Alt-IF aims to collect the voices of people who have dealt with or are dealing with infertility, specifically the voices of those also in alternative/non-majority subcultures, or those who feel like outsiders for any number of reasons (being younger than average, being in grad school or college, being tattooed, being nonreligious or non-Christian, being male, etc). Submit your story. Find your people.
AKAMrsX wrote on her blog a while back “this article the other day in The Washington Post got me thinking about the parallels between infertiles living in a fertile world and lefties in a righty world. The article was about how the next president of the United States, whomever he should be, will be a lefty, and that lefties have been overwhelmingly represented in that highest office despite their minority status. This line in particular got me thinking:
“Forced to ‘adjust to a right-handed world, [left-handers’ feel more marginal,’ Howard Gardner, professor of cognition and education at Harvard, suggests in an e-mail. ‘Marginality has its costs, but it typically allows you to see the world different from other people,’ he explains, ‘and that can be a strength.’”
There is no doubt that you become a stronger person when you have had to deal with any major life tragedy or issue, be it cancer, divorce, whatever. But, while infertiles feel that same marginalization as southpaws, we probably have a harder time getting used to it since we were not born that way. Very few women or men grow up knowing that they will not be able to reproduce. Most of us don’t even find out until we are well into our journey to have a child, at which point it is devastating news. Kids who are born left-handed learn from an early age what it is to be a minority in that respect and most learn some type of coping mechanism. Indeed, there is a sense of pride of a lefty who manages to function in a righty world. Us infertiles, on the other hand, rarely feel pride at being infertile. It is most certainly not a badge of honor and in no way is something that we want to either advertise or glorify.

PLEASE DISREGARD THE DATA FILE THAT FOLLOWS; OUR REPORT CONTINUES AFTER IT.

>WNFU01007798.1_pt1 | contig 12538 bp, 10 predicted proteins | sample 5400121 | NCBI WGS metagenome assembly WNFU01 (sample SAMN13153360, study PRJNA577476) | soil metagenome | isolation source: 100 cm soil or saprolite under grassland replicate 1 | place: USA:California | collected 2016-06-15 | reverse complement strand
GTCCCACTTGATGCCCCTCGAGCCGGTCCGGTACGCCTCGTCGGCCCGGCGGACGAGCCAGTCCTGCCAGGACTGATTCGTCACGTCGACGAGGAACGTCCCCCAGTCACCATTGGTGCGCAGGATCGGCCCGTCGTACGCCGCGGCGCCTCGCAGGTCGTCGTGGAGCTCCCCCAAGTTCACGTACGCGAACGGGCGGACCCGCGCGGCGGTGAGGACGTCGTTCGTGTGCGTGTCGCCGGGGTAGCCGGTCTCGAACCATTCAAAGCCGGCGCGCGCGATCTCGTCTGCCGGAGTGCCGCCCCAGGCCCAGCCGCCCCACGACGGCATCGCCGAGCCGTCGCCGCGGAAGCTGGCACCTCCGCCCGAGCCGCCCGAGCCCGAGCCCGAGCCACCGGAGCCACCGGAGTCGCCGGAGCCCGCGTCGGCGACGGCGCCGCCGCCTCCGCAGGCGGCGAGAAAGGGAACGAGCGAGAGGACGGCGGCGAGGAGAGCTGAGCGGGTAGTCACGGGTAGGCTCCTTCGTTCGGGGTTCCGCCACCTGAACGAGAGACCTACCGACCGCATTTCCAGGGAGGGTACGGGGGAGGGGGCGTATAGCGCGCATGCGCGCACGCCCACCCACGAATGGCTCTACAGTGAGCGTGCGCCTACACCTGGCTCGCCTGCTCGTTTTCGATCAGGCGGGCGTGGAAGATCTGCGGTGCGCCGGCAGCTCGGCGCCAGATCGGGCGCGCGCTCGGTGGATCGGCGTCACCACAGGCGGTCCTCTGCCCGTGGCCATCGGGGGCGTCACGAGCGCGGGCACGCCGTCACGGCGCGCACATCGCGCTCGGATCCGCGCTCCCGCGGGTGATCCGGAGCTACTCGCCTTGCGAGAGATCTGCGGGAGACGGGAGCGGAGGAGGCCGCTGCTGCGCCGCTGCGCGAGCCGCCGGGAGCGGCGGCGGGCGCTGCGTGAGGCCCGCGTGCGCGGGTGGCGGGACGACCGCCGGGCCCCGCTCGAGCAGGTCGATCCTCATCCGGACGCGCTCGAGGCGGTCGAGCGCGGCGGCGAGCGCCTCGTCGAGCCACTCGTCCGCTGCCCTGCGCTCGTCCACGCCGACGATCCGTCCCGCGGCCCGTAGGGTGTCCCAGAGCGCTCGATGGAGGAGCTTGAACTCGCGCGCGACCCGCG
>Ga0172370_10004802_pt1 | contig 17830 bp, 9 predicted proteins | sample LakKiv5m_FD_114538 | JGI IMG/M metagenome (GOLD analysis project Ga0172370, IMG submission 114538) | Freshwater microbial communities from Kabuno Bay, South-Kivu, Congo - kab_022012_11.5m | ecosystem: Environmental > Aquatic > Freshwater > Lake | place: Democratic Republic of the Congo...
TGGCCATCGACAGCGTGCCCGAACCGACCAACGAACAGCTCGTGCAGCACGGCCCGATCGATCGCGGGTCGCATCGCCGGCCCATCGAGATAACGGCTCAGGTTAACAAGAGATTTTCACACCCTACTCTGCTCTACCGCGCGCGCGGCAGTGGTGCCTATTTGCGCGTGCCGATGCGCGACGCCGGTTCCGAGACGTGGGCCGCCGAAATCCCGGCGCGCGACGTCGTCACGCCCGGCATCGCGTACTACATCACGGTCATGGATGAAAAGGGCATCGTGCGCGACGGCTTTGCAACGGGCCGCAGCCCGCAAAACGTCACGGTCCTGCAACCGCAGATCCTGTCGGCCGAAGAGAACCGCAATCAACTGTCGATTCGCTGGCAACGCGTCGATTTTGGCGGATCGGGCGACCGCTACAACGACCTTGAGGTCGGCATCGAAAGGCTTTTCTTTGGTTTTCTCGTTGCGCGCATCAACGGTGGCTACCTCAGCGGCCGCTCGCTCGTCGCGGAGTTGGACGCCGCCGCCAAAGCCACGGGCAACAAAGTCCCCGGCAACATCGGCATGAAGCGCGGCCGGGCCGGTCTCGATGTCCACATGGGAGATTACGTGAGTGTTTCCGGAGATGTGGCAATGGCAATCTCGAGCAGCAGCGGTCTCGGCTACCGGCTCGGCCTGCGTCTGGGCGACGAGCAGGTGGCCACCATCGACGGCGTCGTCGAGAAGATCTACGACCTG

But, the marginalization is the same. That feeling that you are not like everyone else. That you are the one who is not like the others. And for as wonderful as diversity is, I’d just as soon be different for other reasons.”
To add to the thoughts above about marginality and to tie it into the purpose of this Tumblr, add an additional layer onto one’s marginal-infertile status [atheism, non-normative sexual orientation, appearance, fill in the blank ______] and you’ve got a perfect storm for feeling a certain acute level of apartness. This is not to say that it’s a free pass for a constant pity party, but it is something that I think is worth acknowledging: some infertiles are going to find a sense of community more easily than others. And some are going to feel more marginalized within their community than they already felt sans infertility. And that sucks. Boo hiss. So here’s to finding more “different for other reasons too” infertile “south paws” — would that make us the “south-south paws” of baby-having?